Chad's economy is primarily agricultural. Most of the population engages in subsistence farming and animal husbandry, producing food mainly for their own consumption. Chad depends on 3 commodities—cotton, cattle, and gum arabic (a gum from different African trees, used as an emulsifier in pills and candies)—for its export revenues. During the past 30 years, Chad's economy has been seriously damaged by chronic political instability. Its development has also been hindered by high energy and transport costs due in part to its geographic position. The beginning of a major oil project in southern Chad in 2000 offers an opportunity for Chad to diversify its economy and stimulate further growth.
The country's export commodities are subject to fluctuations in production and price levels. Cotton and cattle have been Chad's main exports before independence in 1960, but during the 1990s gum arabic emerged as a third major export commodity, making Chad the world's second biggest exporter after Sudan. Chad's economy has been vulnerable to swings in cotton prices, and when these fell during the 1980s, the economy suffered. Prices recovered during the 1990s, but production levels continue to vary according to the annual rainfall.
Armed conflicts and continuing tensions between ethnic, religious, and regional groups have severely damaged the economy. After independence in 1960, Chad was governed by the authoritarian leader, Francois Tombalbaye, until he was assassinated in 1975. Tombalbaye's death was followed by a decade of turbulence as several armed groups from different regions vied for control. The situation reached a climax in 1979 when a truce broke down between 2 principal armies stationed in N'Djamena, leading to further conflict and increased tensions between Muslim and Christian southerners. By the early 1980s, Hissein Habre, a ruthless northern dictator, managed to consolidate his power. He ruled until 1990, when he was ousted by Idriss Deby, a former deputy. These years of violence and political instability have damaged Chad's infrastructure and seriously impeded its economic development.
Economic progress has also been hindered by several other constraints. Chad is seriously handicapped by its landlocked position; exports and imports must pass through Cameroon where widespread corruption inflates transport costs. Energy prices in Chad are among the highest in the world, and variable rainfall causes frequent deficits in food production. Heavy taxes, corruption, and the lack of an independent judiciary have discouraged foreign investment. These issues continue to limit commercial opportunities in Chad.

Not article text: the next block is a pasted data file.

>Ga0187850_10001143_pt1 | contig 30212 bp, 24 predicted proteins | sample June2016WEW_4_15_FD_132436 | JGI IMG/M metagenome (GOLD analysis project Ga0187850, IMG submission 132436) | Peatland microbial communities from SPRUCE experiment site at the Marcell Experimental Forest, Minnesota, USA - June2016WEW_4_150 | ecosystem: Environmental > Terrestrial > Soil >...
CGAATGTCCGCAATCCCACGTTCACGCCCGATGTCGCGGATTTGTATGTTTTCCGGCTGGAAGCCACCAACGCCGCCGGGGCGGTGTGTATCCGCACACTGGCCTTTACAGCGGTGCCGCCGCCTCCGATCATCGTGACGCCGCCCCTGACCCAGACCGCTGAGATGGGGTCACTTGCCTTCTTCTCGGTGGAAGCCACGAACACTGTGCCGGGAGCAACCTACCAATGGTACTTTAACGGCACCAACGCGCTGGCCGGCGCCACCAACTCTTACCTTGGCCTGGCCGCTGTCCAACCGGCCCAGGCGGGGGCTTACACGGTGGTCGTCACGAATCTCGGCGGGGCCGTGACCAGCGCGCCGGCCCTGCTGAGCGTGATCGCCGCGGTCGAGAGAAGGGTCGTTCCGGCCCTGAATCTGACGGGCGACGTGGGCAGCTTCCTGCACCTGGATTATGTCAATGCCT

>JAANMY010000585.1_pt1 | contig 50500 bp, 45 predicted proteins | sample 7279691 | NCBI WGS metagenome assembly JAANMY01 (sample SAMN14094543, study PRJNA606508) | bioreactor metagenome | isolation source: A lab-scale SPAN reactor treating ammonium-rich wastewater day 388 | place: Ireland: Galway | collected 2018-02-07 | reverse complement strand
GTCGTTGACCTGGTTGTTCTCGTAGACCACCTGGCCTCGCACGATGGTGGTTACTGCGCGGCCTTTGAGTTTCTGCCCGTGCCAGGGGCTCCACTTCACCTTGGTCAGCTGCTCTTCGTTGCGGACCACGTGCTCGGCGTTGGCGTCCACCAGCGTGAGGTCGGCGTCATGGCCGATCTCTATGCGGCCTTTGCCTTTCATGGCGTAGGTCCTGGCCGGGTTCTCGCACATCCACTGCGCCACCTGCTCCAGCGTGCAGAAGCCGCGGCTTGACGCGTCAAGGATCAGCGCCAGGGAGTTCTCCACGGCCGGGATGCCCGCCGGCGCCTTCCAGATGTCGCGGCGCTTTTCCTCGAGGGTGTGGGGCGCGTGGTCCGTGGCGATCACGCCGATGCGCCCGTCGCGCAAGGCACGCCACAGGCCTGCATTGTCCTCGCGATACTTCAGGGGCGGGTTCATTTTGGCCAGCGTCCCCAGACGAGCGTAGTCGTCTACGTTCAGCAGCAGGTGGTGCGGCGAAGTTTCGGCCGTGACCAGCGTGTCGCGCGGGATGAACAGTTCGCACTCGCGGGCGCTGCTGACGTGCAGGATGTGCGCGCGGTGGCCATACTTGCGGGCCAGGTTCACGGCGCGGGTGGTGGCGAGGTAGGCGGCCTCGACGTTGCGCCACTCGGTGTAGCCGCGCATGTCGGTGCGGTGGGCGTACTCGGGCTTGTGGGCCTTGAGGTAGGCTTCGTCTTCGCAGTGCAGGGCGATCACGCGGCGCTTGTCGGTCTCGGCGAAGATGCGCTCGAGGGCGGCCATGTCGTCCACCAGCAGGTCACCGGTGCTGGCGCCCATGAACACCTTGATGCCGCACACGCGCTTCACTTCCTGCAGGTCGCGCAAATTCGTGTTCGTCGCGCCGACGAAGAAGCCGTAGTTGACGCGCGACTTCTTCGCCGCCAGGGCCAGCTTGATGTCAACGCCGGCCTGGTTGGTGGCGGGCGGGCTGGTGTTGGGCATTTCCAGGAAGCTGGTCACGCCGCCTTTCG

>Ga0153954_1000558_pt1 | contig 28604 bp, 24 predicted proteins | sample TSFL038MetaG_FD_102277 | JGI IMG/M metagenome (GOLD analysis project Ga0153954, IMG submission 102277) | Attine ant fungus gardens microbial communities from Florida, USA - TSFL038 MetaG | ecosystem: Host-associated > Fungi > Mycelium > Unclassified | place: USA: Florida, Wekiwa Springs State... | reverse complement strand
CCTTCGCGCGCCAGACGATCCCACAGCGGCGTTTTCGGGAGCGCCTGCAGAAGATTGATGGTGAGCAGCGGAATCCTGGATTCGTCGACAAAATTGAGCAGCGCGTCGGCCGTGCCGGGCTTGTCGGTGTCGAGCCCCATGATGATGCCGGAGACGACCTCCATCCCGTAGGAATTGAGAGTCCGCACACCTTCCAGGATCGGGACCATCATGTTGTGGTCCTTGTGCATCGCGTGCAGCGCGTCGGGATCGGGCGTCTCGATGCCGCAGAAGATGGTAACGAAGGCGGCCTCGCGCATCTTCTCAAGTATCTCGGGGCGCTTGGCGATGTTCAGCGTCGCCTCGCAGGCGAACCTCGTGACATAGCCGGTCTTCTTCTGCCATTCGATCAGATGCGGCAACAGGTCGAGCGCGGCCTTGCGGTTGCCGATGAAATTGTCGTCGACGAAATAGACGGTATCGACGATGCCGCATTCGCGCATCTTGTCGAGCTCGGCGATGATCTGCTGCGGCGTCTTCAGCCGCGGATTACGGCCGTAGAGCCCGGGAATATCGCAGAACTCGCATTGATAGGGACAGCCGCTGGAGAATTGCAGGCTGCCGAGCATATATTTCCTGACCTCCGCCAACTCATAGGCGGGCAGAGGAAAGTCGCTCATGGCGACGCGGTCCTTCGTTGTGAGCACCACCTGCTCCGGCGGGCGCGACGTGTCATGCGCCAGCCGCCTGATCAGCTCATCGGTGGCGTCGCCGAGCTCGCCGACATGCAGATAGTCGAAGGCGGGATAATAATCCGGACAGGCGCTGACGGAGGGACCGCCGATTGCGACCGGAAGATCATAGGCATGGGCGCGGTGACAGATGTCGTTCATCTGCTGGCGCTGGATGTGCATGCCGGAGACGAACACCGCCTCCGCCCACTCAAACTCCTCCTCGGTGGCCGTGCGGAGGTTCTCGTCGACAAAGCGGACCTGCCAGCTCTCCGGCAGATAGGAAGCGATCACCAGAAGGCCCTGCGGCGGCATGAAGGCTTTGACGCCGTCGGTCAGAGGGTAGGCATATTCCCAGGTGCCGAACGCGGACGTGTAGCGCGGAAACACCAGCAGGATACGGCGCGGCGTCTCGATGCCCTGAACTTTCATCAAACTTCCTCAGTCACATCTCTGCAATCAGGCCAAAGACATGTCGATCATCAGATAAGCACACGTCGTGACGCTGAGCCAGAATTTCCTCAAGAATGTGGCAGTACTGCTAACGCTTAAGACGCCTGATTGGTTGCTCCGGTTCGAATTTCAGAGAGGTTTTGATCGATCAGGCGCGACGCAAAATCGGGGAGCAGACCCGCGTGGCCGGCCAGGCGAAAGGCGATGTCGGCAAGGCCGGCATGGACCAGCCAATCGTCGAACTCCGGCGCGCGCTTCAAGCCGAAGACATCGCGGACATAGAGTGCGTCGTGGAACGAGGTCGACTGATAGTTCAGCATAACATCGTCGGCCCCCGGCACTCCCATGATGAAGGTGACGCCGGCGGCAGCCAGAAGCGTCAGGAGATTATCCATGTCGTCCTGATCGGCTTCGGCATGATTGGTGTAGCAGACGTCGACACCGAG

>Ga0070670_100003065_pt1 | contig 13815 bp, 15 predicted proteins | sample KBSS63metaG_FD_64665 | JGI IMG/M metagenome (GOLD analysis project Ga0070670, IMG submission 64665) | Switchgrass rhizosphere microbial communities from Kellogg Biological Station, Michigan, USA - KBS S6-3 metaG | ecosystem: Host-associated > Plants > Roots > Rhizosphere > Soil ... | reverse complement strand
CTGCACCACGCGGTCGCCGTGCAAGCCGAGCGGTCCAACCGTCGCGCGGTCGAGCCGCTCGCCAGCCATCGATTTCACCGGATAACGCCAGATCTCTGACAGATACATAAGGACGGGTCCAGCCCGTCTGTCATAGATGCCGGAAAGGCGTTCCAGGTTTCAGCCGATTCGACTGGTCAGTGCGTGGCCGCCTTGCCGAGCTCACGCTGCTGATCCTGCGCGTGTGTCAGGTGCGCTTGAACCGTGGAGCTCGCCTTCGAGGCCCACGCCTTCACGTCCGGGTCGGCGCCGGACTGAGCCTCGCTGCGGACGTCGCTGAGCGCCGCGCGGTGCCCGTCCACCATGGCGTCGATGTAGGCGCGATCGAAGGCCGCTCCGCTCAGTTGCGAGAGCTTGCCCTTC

Like other poor countries with limited resources, Chad must import many goods and is dependent on foreign aid. Although the country's overall burden of debt is low by the standards of developing nations, the government relies on foreign donors to finance most investment projects. The European Union (EU), notably France, provides the largest share of foreign aid aimed toward health, education, and transport. Multilateral lending agencies, the United Nations (UN), the International Monetary Fund (IMF), and the World Bank also supply assistance to encourage improvements in government management and social services. Chad has a small industrial sector that produces paint, fruit juices, roofing, and a few other products mainly for domestic consumption, and depends on foreign suppliers for fuel and consumer goods .
As in many other developing countries, Chad's economy includes a thriving informal sector . Many entrepreneurs conduct commercial activity without official structure or permits and do not use organized accounting. Informal commerce ranges from individual vendors peddling their wares on the streets of N'Djamena to major business entrepreneurs transporting thousands of tons of gum arabic. Many businesses neglect to register their companies to avoid the high taxes imposed on formal businesses. The informal sector is hard to measure, but many observers estimate that most of Chad's economic activity is conducted by informal businesses.
During the late 1990s, Chad collaborated with the World Bank and the IMF to implement structural adjustment programs aimed at liberalizing the economy and improving government management. These programs have had some success. By 2000, most of Chad's state enterprises had been privatized and opened up to competition. In the rural water supply sector the former state-owned monopoly was converted into a private company and the water supply business opened to other competitors. The government has also managed to limit spending and meet some of its budgetary targets.
Chad's economy will receive a huge boost from the Chad-Cameroon Development project. A consortium (businesses working together) led by Exxon will invest US$3.7 billion in building production facilities, a pipeline, and associated infrastructure to export over 1 billion barrels of crude oil reserves in southern Chad. The World Bank has played a role in providing financing for the governments of Chad and Cameroon to invest in this project. In return for this financing, the World Bank has obtained agreements from the 2 governments that they will closely monitor environmental conditions and revenue management, issues of serious concern in the region. When oil starts flowing in 2004, the project is expected to double Chad's government revenue. More importantly, this project may stimulate investment in food processing and other promising sectors as local businesses satisfy demands created by the project.